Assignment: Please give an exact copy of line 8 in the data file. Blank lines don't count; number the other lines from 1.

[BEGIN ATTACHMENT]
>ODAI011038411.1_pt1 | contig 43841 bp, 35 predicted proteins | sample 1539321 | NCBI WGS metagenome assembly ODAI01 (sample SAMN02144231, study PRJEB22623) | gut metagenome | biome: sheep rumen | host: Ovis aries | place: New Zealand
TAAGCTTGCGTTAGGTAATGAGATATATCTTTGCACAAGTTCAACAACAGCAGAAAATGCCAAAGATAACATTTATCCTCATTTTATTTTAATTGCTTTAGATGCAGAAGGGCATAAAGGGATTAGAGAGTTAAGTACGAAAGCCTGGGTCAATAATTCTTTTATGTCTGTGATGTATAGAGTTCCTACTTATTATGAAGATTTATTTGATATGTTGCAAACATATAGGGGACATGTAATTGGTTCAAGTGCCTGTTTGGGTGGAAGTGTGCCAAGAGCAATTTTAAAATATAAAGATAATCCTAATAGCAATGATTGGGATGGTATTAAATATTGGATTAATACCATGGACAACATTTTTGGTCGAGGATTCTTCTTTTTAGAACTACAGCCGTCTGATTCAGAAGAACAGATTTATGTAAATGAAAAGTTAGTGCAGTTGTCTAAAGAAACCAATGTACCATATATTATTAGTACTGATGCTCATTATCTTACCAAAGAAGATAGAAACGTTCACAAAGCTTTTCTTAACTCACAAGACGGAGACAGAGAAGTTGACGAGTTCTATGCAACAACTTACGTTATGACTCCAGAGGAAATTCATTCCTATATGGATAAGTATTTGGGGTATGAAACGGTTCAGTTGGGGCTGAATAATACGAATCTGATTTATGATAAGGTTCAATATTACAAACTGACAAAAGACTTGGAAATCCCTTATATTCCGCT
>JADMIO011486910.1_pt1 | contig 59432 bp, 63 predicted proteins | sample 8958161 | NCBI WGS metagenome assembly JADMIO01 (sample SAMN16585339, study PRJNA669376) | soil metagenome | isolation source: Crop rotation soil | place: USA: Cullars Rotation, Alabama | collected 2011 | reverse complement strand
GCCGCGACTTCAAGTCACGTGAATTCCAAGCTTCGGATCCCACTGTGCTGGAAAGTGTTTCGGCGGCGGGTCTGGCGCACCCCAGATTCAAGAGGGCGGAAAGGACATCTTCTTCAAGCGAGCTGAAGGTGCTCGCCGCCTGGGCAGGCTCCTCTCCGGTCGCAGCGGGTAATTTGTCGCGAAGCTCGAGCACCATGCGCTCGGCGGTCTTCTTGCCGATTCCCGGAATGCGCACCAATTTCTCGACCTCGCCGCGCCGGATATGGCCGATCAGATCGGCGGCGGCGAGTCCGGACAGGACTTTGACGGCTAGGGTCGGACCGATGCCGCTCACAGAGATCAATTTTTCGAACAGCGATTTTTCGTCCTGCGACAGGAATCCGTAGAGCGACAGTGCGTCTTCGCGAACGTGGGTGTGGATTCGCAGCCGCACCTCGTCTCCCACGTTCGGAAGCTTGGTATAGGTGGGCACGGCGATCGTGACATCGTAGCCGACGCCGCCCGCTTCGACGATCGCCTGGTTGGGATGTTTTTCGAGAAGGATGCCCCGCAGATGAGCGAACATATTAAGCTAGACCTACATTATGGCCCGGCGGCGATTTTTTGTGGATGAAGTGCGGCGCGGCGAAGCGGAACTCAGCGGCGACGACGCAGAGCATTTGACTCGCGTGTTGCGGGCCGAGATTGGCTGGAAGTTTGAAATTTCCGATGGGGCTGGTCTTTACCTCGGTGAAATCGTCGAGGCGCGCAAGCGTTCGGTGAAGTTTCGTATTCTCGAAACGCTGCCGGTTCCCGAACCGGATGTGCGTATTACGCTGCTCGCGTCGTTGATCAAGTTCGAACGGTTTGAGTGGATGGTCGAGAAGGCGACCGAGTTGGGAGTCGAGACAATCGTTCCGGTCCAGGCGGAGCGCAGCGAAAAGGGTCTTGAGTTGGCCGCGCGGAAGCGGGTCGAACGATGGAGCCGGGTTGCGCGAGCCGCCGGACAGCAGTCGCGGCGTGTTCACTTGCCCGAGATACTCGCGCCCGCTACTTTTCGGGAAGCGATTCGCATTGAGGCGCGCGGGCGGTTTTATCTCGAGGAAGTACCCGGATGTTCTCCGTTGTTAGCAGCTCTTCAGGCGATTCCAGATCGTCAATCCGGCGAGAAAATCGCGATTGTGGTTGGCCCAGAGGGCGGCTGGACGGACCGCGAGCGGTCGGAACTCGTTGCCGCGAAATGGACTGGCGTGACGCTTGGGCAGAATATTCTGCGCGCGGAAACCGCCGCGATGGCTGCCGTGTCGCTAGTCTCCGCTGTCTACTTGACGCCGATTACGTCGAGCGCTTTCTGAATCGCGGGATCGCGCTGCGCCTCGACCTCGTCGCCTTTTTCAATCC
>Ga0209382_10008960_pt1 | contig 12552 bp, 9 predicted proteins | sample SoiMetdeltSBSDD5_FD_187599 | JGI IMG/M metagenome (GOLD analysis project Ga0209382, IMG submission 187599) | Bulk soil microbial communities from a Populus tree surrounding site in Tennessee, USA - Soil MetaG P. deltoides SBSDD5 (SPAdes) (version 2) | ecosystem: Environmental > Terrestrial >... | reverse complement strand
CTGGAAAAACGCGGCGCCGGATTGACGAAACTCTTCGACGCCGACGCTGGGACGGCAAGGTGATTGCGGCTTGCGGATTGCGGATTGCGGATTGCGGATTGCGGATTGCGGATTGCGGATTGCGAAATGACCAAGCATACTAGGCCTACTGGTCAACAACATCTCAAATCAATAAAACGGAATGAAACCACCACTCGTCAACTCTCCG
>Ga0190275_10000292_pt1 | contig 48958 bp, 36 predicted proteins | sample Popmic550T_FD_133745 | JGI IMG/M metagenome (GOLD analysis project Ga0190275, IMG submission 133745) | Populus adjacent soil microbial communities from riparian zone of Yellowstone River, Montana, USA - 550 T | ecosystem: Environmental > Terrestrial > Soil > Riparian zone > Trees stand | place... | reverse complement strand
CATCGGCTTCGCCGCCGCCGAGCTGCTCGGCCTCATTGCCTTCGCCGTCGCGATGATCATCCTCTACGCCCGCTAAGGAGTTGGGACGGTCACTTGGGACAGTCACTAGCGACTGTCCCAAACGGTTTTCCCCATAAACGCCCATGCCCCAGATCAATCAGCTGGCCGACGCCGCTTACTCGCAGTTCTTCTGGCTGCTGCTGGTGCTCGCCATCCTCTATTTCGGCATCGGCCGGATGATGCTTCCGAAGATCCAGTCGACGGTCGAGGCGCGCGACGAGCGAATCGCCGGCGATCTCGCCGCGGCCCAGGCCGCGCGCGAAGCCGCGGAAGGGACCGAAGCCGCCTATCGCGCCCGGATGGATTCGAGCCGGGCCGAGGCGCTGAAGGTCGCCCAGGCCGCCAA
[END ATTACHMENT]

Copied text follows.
CATCGGCTTCGCCGCCGCCGAGCTGCTCGGCCTCATTGCCTTCGCCGTCGCGATGATCATCCTCTACGCCCGCTAAGGAGTTGGGACGGTCACTTGGGACAGTCACTAGCGACTGTCCCAAACGGTTTTCCCCATAAACGCCCATGCCCCAGATCAATCAGCTGGCCGACGCCGCTTACTCGCAGTTCTTCTGGCTGCTGCTGGTGCTCGCCATCCTCTATTTCGGCATCGGCCGGATGATGCTTCCGAAGATCCAGTCGACGGTCGAGGCGCGCGACGAGCGAATCGCCGGCGATCTCGCCGCGGCCCAGGCCGCGCGCGAAGCCGCGGAAGGGACCGAAGCCGCCTATCGCGCCCGGATGGATTCGAGCCGGGCCGAGGCGCTGAAGGTCGCCCAGGCCGCCAA